Tuesday, May 30, 2023

Blackpoll Warbler

In my last post, on the black and white warbler, I noted that I photographed one in Central Park in New York City and when I posted the photos to iNaturalist, one observer noted that my photos contained two species, the other being a blackpoll warbler. That was a nice surprise: I had the photos intermixed with each other. I don't know if I saw one and then the other, or saw them both intermixed over an interval of time. My impression at the time was that the same bird went from one tree to another and I may have just spotted another species in a different tree. 

The breeding blackpoll warbler has a black cap instead of a striped crown, has a white instead of a black cheek, and orange instead of black legs and feet. Non-breeding blackpoll warblers have a greenish head, greenish upperparts with dark streaks and yellowish breasts.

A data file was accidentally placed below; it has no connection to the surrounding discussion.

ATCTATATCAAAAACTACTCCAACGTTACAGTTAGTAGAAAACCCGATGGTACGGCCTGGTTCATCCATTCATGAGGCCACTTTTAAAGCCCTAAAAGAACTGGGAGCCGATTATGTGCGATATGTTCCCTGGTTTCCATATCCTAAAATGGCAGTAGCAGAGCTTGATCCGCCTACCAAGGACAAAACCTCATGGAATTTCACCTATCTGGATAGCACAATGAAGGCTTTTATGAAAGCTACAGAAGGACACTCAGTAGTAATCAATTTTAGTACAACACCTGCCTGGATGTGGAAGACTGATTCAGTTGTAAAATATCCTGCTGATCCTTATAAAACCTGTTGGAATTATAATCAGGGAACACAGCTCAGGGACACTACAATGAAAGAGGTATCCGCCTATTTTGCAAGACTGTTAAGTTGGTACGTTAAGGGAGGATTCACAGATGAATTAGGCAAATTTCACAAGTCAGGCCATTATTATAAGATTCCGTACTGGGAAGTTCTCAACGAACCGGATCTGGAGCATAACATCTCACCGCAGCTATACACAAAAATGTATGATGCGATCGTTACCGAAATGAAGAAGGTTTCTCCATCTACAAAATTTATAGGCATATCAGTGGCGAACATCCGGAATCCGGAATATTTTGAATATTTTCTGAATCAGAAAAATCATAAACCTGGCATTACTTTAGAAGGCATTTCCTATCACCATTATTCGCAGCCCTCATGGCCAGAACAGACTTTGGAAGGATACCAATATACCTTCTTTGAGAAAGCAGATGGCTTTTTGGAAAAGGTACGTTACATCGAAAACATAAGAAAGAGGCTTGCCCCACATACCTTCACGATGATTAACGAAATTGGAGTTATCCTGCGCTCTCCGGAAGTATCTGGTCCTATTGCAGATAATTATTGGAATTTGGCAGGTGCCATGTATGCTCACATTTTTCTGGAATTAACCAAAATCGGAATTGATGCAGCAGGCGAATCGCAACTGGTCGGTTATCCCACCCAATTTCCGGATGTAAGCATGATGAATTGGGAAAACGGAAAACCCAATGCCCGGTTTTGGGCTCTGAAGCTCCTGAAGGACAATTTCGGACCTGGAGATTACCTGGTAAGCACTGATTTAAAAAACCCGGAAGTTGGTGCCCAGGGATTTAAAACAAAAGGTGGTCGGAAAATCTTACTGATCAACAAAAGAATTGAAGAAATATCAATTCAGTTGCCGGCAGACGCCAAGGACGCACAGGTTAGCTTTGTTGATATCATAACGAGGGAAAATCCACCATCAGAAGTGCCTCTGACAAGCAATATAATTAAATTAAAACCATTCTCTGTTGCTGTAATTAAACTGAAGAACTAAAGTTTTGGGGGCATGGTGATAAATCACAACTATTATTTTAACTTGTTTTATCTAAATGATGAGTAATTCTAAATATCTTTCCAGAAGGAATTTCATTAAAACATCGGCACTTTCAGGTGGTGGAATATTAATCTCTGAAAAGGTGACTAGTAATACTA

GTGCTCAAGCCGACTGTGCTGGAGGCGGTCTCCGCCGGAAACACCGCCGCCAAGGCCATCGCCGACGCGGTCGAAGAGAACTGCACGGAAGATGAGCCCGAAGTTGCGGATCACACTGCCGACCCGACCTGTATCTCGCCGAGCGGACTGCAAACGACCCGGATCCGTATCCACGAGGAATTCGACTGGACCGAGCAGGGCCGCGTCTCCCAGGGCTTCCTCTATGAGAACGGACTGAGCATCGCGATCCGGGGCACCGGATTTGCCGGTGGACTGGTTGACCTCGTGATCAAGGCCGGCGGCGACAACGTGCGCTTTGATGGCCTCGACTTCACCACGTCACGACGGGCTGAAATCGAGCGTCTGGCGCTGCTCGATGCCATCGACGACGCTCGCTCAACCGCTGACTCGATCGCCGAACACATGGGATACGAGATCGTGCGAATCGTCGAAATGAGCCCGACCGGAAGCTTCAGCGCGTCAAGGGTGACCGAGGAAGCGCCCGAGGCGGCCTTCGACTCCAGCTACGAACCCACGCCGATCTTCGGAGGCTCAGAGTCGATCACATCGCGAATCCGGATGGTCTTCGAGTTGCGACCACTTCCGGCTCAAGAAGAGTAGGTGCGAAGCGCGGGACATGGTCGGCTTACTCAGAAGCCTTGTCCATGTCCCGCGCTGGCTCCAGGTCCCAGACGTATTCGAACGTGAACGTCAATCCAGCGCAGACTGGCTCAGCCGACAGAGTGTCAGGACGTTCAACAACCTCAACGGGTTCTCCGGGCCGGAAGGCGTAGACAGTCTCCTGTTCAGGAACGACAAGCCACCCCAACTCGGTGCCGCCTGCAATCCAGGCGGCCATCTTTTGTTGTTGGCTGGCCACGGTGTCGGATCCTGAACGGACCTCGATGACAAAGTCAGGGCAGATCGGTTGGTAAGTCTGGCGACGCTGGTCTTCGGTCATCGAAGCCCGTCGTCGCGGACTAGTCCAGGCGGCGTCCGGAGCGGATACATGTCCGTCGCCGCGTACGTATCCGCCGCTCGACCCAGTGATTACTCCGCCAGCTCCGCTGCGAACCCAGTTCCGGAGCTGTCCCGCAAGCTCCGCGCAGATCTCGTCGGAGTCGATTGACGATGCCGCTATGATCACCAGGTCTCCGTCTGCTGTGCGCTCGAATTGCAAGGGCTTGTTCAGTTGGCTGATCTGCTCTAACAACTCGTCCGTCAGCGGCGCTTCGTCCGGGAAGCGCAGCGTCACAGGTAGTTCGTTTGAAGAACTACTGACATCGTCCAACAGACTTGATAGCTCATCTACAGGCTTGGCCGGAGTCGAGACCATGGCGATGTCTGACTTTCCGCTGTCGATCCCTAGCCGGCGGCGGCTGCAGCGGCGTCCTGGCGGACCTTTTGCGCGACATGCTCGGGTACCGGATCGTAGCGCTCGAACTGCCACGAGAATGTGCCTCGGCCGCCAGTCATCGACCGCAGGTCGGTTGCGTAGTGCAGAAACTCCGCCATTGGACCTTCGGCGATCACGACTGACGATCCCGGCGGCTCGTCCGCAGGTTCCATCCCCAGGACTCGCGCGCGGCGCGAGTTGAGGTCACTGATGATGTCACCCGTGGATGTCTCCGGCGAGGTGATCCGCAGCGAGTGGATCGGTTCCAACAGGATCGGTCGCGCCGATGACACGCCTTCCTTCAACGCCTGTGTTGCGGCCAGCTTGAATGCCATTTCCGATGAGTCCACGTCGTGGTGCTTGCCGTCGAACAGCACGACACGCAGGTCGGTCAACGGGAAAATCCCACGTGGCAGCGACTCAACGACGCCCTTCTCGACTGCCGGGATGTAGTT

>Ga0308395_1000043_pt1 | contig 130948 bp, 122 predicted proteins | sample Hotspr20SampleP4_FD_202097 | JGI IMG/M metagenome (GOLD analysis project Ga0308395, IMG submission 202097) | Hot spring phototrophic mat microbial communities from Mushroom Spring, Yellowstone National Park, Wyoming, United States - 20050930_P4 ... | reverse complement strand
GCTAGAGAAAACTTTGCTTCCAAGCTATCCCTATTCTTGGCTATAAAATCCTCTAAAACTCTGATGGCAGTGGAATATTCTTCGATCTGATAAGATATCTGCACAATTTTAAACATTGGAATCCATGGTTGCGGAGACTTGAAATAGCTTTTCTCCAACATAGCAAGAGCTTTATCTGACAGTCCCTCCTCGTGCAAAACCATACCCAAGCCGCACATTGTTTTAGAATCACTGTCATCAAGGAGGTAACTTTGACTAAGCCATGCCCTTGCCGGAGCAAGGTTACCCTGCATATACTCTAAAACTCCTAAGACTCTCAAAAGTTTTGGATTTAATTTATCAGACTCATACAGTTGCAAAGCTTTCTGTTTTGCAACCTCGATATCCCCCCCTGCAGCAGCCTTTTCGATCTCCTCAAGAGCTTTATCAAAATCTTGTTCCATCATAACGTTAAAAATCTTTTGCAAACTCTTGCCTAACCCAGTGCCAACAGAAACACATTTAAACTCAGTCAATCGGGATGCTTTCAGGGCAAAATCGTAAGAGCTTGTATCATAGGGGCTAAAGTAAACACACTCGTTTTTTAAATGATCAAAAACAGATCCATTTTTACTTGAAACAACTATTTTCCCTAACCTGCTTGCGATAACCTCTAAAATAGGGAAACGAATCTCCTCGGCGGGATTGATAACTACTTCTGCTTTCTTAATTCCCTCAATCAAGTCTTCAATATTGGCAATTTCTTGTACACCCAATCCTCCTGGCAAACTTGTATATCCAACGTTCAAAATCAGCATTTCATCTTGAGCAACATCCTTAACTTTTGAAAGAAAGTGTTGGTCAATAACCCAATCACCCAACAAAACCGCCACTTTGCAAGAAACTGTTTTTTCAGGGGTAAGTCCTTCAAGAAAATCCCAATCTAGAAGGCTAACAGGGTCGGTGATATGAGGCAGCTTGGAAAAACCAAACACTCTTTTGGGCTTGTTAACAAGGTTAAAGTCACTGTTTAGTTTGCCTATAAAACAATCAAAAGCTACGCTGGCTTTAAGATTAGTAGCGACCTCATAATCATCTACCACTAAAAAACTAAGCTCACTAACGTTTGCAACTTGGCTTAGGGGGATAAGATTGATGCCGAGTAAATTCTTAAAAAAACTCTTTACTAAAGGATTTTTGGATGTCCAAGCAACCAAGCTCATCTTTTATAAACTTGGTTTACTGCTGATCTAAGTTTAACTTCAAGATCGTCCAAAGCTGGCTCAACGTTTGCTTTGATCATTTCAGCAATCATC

It breeds through most of Alaska and Canada down into a piece of northern New England. They winter in the Antilles Islands and northern South America. Many of them have a 1,600 mile long distance non-stop migration, one of the longest of any bird. However, they don't all do that non-stop junket as evidenced by the bird I saw in Central Park. 
Blackpoll warbler range from Wikipedia.

1 comment: